A couple days ago I was preparing bread dough and thinking that it would be nice to make grilled cheese sandwiches for dinner with the finished bread. My next thought naturally went to tomato soup. I had a few cans of the ever so classic Campbell’s tomato soup in my cupboard. Dinner was planned. However, I then remembered that I have been toying with the idea of making tomato soup from scratch. I also remembered that I had recently bought a cart full (slight exaggeration) of good quality canned tomatoes. So then I was on a mission. I left the bread dough to rest and began to scour the internet for tomato soup recipes.
I found tons of interesting recipes but none were quite what I was looking for. Gourmet creamy tomato soups with puff pastries and recipes that included a long list of various vegetables like carrots, celery, bell peppers, and more. Also, recipes using strange or obviously overpowering herbs and spices were everywhere. The worst was one that used red food colouring to make the soup red because there were so many other veggies in it that it lost its redness. This just would not do! If a tomato soup is not red simply because of the tomatoes in it then something is horribly wrong! Some recipes looked delicious and some looked horrible but none were what I wanted. I wanted a simple tomato soup recipe that would result in a Campbell’s-like tomato soup, but… better, because it was homemade. Once a basic recipe was discovered it could then be built upon to make any fancy version one wishes. Add cream, add a pastry top, and add other flavourings as you desire, but the basic recipe MUST stand on its own. Also, as there are many recipes that call for canned tomato soup as an ingredient, I want to have the option to go the extra mile and make that ingredient from scratch from time to time. After my disappointing search I went back to the bread dough to finish kneading it and to think.
I ended up taking aspects of some of the recipes I found and added in a couple of my own ideas and developed a recipe. I set the dough aside for its first rise and got to work on my tomato soup experiment. I decided to take an approach similar to making tomato sauce and do a long simmer in order to develop a rich tomato flavour, so since the bread would take about 2 or 3 hours from this point I figured the timing should work out. So I did the first few steps in my little recipe and set it to simmer while the bread dough rose.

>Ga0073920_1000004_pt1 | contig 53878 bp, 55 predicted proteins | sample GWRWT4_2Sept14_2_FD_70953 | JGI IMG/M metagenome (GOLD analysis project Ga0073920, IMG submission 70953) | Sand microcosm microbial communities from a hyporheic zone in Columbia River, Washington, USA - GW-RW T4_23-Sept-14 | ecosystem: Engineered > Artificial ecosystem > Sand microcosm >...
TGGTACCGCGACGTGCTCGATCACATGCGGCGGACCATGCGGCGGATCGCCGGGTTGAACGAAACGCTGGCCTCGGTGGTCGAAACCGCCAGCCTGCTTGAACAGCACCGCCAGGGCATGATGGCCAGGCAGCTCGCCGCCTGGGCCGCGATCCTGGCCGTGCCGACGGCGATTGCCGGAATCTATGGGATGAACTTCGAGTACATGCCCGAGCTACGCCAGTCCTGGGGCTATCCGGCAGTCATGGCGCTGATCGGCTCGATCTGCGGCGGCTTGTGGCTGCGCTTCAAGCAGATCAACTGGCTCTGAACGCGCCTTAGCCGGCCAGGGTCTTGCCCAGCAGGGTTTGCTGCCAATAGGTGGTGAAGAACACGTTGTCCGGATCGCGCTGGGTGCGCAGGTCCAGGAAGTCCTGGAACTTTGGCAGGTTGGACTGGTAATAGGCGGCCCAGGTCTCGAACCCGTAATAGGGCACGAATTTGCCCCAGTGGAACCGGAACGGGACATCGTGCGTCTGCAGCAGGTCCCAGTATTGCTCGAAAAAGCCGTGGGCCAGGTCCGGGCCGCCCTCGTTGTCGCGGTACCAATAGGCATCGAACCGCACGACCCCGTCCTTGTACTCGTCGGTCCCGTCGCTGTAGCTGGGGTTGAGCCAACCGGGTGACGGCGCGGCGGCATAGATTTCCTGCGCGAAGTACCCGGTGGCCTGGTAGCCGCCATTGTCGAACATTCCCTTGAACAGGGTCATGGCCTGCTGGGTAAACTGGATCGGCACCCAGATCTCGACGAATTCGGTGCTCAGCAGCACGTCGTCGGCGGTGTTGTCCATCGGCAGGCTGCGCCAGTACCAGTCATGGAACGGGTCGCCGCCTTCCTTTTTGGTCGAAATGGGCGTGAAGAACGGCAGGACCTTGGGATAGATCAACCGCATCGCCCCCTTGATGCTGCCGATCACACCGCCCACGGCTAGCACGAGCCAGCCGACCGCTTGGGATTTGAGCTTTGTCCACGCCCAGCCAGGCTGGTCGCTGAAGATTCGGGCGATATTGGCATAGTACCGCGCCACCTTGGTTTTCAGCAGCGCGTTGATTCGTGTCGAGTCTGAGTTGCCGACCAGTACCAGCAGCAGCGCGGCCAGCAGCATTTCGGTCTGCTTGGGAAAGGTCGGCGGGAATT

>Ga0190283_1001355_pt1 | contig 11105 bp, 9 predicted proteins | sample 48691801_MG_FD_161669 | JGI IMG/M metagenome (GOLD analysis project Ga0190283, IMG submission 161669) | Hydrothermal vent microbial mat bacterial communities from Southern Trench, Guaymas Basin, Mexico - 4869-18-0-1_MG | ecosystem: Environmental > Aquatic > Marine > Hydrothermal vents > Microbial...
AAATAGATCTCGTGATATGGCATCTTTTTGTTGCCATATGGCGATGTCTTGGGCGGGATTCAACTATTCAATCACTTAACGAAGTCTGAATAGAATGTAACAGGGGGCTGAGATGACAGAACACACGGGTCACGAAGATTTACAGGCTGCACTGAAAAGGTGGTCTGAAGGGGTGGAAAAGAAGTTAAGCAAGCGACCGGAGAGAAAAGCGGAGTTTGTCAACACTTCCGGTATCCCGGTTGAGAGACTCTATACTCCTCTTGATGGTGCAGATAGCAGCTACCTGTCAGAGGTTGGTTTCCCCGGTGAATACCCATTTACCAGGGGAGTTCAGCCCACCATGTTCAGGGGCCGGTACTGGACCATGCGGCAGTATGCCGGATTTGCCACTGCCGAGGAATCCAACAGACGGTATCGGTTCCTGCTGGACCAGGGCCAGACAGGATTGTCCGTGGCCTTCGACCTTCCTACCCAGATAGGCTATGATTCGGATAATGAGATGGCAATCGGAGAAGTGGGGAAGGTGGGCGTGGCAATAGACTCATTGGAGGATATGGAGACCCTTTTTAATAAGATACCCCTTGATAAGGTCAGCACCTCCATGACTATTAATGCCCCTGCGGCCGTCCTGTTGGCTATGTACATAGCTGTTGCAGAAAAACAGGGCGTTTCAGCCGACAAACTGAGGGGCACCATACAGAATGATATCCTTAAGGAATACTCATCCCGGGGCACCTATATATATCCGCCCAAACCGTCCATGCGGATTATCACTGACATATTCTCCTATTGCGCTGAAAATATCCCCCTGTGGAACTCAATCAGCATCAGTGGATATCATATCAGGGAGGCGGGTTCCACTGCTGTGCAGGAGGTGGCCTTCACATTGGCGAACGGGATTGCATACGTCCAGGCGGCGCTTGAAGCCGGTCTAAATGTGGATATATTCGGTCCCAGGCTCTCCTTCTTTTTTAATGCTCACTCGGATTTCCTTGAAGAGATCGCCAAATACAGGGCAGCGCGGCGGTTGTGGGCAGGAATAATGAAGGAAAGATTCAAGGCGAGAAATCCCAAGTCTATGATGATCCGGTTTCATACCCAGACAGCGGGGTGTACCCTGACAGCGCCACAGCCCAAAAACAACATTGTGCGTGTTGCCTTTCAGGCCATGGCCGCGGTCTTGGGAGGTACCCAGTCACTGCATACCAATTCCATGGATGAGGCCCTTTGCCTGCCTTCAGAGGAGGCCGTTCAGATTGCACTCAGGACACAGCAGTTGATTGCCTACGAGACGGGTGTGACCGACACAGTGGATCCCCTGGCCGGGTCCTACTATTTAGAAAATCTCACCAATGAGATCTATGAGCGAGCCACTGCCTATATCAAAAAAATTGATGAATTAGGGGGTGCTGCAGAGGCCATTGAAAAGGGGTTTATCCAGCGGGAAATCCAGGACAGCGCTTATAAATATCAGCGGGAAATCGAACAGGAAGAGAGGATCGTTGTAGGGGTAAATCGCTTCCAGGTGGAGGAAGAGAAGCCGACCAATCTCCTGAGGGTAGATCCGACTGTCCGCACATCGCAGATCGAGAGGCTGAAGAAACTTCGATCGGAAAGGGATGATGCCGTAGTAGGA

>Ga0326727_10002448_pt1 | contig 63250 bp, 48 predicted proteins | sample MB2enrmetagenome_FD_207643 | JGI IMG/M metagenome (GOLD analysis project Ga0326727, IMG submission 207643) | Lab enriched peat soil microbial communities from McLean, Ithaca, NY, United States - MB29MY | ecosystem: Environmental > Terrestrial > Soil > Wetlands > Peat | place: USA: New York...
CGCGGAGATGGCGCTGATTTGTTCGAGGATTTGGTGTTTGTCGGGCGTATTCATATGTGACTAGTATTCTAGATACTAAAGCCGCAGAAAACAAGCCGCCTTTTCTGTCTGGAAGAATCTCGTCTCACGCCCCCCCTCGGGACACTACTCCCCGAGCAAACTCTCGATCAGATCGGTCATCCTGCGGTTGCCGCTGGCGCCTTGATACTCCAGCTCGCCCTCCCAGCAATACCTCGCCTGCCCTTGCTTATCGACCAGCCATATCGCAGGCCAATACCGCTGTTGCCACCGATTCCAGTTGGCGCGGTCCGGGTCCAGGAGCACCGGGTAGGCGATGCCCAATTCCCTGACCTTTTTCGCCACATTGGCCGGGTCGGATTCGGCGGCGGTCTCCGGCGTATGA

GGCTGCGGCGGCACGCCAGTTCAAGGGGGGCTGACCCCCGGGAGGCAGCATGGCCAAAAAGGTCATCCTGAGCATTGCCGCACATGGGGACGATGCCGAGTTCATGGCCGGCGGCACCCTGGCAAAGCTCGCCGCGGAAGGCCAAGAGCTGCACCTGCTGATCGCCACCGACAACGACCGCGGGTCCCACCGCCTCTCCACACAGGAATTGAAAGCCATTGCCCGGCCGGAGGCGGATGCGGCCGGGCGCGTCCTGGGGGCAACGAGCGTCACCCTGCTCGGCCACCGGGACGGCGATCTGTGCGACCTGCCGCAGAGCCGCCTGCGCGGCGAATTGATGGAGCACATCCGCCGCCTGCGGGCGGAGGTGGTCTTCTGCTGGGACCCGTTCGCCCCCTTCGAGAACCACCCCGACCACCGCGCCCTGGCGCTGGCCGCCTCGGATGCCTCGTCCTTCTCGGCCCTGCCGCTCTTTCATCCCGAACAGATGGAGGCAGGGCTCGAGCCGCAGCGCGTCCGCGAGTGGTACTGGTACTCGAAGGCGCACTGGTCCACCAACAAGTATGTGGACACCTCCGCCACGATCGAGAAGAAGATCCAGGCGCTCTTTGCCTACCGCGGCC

Fast forward to the moment of truth. The bread was finished and oh so spectacular, as always, and I was preparing the grilled cheese sandwiches. I had been tasting the soup as it cooked and I was pretty happy with it throughout the process, not wowed, but there’s no way of telling how it will actually taste when its all done, until, well until it’s done. So I gave it its final taste test, and WOW! It’s exactly what I was looking for. I did not expect the experiment to be so successful but I’m really really happy with it. It’s smooth and rich with deep tomato flavour, and it has that special Je ne sais quoi, that you crave when thinking about tomato soup. It takes a lot longer, but if you have time, it’s worth it for the flavour. My top food critic, my husband, had this to say, “Sure, I had to wait three hours for grilled cheese and tomato soup, but it was the best I ever had!” In the future I will cook it down to make condensed soup and use this as specified in recipes that call for canned soup. I will probably make big batches of it and freeze for convenience.
Just look at that spread of pure food delight. Three hours work well worth it. There is something so satisfying about freshly baked bread sitting on a rack to cool. I made two sandwich loafs and four giant hamburger buns…(big plans for those). I’ll post my bread recipes soon. The star of the show for now, however is the tomato soup. I will make it again soon and when I do I will document each step and post the recipe. Stay tuned! (my recipe for tomato soup here)